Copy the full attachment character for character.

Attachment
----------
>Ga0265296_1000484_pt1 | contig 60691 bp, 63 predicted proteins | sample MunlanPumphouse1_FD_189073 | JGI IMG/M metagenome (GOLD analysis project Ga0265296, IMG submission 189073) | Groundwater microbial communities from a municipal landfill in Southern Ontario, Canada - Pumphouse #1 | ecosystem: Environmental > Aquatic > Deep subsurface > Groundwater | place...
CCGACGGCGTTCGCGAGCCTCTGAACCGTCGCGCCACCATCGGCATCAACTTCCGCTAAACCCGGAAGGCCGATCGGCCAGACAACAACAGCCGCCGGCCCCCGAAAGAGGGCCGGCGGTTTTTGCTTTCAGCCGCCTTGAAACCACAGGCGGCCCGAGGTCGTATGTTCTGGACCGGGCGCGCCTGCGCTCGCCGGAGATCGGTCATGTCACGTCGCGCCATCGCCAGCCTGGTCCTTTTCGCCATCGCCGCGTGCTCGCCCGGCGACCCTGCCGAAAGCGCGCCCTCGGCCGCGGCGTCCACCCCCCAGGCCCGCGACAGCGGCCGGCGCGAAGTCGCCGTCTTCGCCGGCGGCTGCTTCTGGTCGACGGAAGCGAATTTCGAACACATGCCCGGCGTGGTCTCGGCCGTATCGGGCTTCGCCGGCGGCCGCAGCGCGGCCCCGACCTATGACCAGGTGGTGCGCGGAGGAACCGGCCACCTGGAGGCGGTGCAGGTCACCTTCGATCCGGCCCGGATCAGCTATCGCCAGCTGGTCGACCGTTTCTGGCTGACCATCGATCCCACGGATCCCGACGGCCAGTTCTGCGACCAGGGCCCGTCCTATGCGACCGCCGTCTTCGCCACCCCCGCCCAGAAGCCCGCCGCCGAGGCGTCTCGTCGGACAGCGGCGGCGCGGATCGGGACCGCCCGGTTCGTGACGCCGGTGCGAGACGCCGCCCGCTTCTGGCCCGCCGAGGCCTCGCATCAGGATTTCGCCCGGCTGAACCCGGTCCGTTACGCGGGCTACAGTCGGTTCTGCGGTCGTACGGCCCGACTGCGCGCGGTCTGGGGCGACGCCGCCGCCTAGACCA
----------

>Ga0265296_1000484_pt1 | contig 60691 bp, 63 predicted proteins | sample MunlanPumphouse1_FD_189073 | JGI IMG/M metagenome (GOLD analysis project Ga0265296, IMG submission 189073) | Groundwater microbial communities from a municipal landfill in Southern Ontario, Canada - Pumphouse #1 | ecosystem: Environmental > Aquatic > Deep subsurface > Groundwater | place...
CCGACGGCGTTCGCGAGCCTCTGAACCGTCGCGCCACCATCGGCATCAACTTCCGCTAAACCCGGAAGGCCGATCGGCCAGACAACAACAGCCGCCGGCCCCCGAAAGAGGGCCGGCGGTTTTTGCTTTCAGCCGCCTTGAAACCACAGGCGGCCCGAGGTCGTATGTTCTGGACCGGGCGCGCCTGCGCTCGCCGGAGATCGGTCATGTCACGTCGCGCCATCGCCAGCCTGGTCCTTTTCGCCATCGCCGCGTGCTCGCCCGGCGACCCTGCCGAAAGCGCGCCCTCGGCCGCGGCGTCCACCCCCCAGGCCCGCGACAGCGGCCGGCGCGAAGTCGCCGTCTTCGCCGGCGGCTGCTTCTGGTCGACGGAAGCGAATTTCGAACACATGCCCGGCGTGGTCTCGGCCGTATCGGGCTTCGCCGGCGGCCGCAGCGCGGCCCCGACCTATGACCAGGTGGTGCGCGGAGGAACCGGCCACCTGGAGGCGGTGCAGGTCACCTTCGATCCGGCCCGGATCAGCTATCGCCAGCTGGTCGACCGTTTCTGGCTGACCATCGATCCCACGGATCCCGACGGCCAGTTCTGCGACCAGGGCCCGTCCTATGCGACCGCCGTCTTCGCCACCCCCGCCCAGAAGCCCGCCGCCGAGGCGTCTCGTCGGACAGCGGCGGCGCGGATCGGGACCGCCCGGTTCGTGACGCCGGTGCGAGACGCCGCCCGCTTCTGGCCCGCCGAGGCCTCGCATCAGGATTTCGCCCGGCTGAACCCGGTCCGTTACGCGGGCTACAGTCGGTTCTGCGGTCGTACGGCCCGACTGCGCGCGGTCTGGGGCGACGCCGCCGCCTAGACCA